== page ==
Nurseries and childminders will be allowed to look after more children as part of coalition efforts to cut childcare costs.
Staff are to be able to take charge of six two-year-olds rather than four while the ratio for under-ones will go up from three to four.
Education minister Liz Truss is to outline the changes, which have been criticised as lowering standards, as part of reforms that will see higher qualifications required of those caring for pre-schoolers.
However, ministers have still not finalised a much-heralded wider shake-up of childcare funding and tax breaks. Britain has some of the highest childcare costs in the world, meaning many mothers with two or more children find it does not make financial sense to work.
Ms Truss will tell an event at the Policy Exchange think-tank that the Government wants to introduce graduate-level Early Years teachers. An Early Years Educator qualification will also be created, requiring practical experience and at least a C grade in English and maths GCSE. But she is to insist that better wages are needed to improve the system in England, pointing out that nursery staff only earn £6.60 per hour on average.
Hailing the example of France, Ms Truss will say that easing rules on ratios can give nurseries the "headroom to pay higher salaries". She will add: "We have learned from other countries that deliver better-value and better-quality childcare."
Ofsted's director of early childhood, Sue Gregory, said: "Ofsted welcomes the Government's proposals to drive up further the quality of early education and childcare. We particularly welcome plans to introduce more rigorous training and qualifications for those working with young children."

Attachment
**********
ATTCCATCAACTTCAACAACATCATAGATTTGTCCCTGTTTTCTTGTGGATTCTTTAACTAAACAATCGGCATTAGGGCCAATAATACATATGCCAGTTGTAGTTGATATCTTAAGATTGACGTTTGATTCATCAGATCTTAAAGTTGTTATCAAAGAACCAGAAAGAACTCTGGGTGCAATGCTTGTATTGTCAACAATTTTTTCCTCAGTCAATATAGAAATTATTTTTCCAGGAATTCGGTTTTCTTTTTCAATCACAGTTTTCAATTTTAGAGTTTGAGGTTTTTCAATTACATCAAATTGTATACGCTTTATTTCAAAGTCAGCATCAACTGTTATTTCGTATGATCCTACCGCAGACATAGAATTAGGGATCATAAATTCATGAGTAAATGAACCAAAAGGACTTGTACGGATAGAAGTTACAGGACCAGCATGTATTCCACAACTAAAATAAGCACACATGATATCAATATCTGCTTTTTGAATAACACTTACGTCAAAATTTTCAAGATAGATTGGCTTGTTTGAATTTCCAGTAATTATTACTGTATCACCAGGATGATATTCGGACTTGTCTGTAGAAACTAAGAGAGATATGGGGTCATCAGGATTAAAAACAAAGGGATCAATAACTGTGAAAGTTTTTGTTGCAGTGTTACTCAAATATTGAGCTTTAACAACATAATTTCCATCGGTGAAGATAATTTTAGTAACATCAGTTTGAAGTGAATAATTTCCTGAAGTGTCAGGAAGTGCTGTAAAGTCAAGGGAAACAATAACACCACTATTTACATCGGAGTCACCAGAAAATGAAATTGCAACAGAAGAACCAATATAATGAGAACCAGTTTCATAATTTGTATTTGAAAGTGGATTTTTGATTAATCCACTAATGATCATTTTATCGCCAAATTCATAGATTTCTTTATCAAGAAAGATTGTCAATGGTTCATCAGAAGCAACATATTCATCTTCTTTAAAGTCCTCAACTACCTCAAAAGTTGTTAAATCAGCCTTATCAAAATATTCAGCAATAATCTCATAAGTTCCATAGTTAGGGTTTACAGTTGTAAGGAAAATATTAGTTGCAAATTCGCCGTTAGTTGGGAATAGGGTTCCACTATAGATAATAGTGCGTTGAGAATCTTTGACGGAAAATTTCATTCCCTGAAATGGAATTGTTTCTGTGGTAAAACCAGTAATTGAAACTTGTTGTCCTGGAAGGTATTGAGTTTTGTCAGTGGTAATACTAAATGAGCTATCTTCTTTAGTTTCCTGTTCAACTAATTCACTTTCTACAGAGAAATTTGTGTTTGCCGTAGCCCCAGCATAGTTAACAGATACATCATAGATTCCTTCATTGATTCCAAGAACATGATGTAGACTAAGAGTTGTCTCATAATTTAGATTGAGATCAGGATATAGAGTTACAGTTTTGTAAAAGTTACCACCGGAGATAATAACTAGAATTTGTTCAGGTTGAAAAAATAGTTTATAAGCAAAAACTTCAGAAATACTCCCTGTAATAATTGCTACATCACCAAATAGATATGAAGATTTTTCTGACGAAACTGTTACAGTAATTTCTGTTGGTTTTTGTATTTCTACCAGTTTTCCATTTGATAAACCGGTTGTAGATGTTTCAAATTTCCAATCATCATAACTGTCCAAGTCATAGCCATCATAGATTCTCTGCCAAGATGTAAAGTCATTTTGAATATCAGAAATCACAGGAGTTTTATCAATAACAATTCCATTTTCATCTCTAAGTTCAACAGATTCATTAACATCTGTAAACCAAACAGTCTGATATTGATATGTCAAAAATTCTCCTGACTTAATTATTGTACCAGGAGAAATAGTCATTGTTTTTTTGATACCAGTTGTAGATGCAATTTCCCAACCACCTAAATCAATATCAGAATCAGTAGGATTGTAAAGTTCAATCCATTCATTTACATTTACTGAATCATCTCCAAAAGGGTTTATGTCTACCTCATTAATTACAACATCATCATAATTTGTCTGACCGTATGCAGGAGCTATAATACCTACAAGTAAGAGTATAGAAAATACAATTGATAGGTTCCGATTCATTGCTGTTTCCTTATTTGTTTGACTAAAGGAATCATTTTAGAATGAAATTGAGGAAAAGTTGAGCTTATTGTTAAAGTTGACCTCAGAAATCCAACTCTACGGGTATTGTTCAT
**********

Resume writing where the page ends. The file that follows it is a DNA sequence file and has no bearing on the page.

The Pre-School Learning Alliance denounced the Government proposals as a "recipe for disaster", pointing to a recent survey of childcare practitioners which found that 94% were against changes to adult-to-child ratios. The Alliance's chief executive, Neil Leitch, said: "We are absolutely appalled by this fixation to alter ratios, despite the fact that those working in the sector are universally opposed to the proposal. This is a recipe for disaster and I hope those making this decision will be as enthusiastic in answering questions from concerned parents and the media when the consequences of their actions come to the fore."
The general secretary of the NASUWT teachers' union, Chris Keates, said: "The NASUWT has called consistently for more effective action to be taken to enhance the skills of the early years workforce and to improve the often highly unattractive pay and conditions of staff in the sector. However, planning to seek to secure higher qualification and pay levels within the workforce by sacrificing appropriate adult-to-children ratios is a flawed strategy."
Conservative MP Claire Perry, who advises the Prime Minister on childhood, said there were "furious negotiations" going on within the coalition Government about new financial help for parents with childcare, with an announcement expected in "weeks not months".